ACF Asian Cinema Fund

Post-Production Fund

2015 Post-Production Fund

LIST Leopard Do Not Bite
Category Asian Project
Project Leopard Do Not Bite
Director Prasanna JAYAKODY
Country Sri Lanka
Director's Profile Prasanna Jayakody won the Silver Pyramid for directing Sankara at the Cairo International Film Festival 2007. The film also secured awards for the Best Debut Director and the NETPAC Award (Best Asian Film) at the Kerala International Film Festival, 2007, and Jury special prize at the Turkey Silk Road film Festival. His second film Karma can be described as a ′cathartic release of emotions′. It was nominated for several international awards. His third film 28 was a subtle and acclaimed piece of cinematography and named Best Asian Film at the Amsterdam Film Awards in 2014. While his creative output has firmly placed Jayakody as one of the most creative and unusual film directors in Sri Lanka, his cinematic exploration amounts to a gaze informed by things that move around the social, psychological and philosophical terrain.
Gomari, a village lass slips out of a sermon at the temple and into the thick jungle to frolic with her lover but they both fall prey to a leopard. People in the nearby village listen to the monk for advice. All except the hunter who lives in the jungle. He provides the village with meat but he eats it not. It is the month of Vesak and the people from the nearby village plan to observe the precepts on Vesak full moon day. The hunter knows what happened to Gomari and entreats the Monk to cancel his scheduled program but the monk refuses and leads such matters to fate. The hunter, who never kills except as food for people, is forced to kill the leopard. When the monk and the hunter go into the jungle the next day, all they see are the rotting corpses of Gomari and the monk.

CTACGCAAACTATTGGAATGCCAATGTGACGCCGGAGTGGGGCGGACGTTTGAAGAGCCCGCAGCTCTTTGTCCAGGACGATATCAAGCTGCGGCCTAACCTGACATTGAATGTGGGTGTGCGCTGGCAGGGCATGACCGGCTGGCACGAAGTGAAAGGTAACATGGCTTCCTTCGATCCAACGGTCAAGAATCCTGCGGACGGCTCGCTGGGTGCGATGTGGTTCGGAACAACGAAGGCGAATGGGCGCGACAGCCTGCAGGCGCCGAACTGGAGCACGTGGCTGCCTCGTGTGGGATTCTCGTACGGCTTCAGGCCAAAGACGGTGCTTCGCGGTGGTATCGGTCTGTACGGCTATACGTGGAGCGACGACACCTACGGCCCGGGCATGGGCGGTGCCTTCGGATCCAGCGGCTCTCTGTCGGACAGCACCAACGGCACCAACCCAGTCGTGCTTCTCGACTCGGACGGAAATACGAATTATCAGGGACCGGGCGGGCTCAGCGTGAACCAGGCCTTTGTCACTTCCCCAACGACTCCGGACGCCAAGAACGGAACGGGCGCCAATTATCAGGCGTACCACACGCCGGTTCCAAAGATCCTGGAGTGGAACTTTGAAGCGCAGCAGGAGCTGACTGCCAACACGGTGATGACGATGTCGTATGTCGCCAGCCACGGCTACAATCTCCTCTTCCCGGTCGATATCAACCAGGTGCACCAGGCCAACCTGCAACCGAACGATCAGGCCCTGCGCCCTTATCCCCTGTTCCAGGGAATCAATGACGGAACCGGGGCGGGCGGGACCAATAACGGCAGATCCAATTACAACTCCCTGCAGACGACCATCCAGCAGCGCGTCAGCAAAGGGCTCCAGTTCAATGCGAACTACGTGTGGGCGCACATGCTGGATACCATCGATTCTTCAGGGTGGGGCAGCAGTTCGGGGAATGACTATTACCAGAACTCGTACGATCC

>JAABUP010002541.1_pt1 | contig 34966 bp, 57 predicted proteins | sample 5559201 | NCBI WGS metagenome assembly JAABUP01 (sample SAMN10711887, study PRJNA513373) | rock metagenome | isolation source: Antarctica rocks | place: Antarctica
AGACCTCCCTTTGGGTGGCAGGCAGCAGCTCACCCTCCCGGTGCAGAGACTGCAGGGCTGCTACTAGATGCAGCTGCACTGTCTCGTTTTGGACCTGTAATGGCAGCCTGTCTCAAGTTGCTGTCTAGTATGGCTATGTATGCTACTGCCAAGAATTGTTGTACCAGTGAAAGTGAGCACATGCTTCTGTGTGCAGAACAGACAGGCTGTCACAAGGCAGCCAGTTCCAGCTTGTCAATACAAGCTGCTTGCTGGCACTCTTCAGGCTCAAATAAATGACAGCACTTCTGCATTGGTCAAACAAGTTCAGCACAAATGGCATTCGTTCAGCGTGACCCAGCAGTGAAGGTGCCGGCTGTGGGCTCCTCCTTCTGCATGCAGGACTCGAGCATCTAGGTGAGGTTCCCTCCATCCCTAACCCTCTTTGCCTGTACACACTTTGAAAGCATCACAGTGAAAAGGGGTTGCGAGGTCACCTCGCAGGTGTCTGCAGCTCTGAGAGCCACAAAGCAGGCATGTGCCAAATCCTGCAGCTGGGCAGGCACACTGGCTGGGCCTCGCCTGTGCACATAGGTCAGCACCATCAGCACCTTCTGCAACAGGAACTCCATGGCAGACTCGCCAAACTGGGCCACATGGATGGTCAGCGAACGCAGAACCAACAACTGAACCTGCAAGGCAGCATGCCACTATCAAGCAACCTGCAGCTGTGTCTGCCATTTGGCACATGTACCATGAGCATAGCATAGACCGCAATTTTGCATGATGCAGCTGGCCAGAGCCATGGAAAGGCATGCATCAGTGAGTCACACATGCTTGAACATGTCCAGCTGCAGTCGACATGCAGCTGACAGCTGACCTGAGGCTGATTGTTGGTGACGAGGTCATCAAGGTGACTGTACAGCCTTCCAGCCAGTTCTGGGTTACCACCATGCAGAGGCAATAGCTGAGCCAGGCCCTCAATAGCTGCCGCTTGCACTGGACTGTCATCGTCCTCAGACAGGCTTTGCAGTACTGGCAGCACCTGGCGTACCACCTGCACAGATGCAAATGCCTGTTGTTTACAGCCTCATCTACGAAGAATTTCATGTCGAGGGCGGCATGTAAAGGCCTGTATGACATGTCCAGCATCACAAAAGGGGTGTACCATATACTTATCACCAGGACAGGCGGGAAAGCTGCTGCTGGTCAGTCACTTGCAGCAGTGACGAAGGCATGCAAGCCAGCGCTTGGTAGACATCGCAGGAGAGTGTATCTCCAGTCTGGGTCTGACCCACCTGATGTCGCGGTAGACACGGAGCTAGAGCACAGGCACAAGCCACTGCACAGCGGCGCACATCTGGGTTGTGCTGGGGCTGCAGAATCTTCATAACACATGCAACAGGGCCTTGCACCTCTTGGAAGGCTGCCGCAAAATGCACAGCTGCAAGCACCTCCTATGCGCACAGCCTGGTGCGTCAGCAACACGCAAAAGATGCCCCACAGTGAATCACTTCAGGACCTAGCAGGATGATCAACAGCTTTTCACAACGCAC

Director's Note
The great spiritual teachers of our time (Lord Buddha, Jesus Christ, Mohamed and Lord Shiva) proposed their ideologies and philosophies for the sustenance and regeneration of the world. However, they were given a religious face and converted into political constitutions in a very short period after the ideas penetrated society. One way that rulers saw to control those who could not be subjugated by laws and political ideologies was to utilize these religions. The belief that we are an advanced society is an illusion; this simple trick of religion seems to have trapped the emotions of the multitudes and pervaded their thoughts.
In all popular religions, there is a concept of “life after death” through a concept called the soul. The penetration of this idea into the living human entity that determined a commercial idea of good and bad in the next birth or reincarnation of a person. This concept encouraged people to act irrationally, bound in eternal servitude to fear.
Regardless of how many religious leaders or philosophers exist on earth, is there any dharma other than that of the dharma of nature? “Is there any other reason for the existence of physical beings other than to eat and engage in propagation of their species?”
“Dadayakkaraya” or “Leopards don’t bite” is an attempt to explore this primordial law of nature.
2015 Busan International Film Festival - A Window on Asian Cinema
Still Cut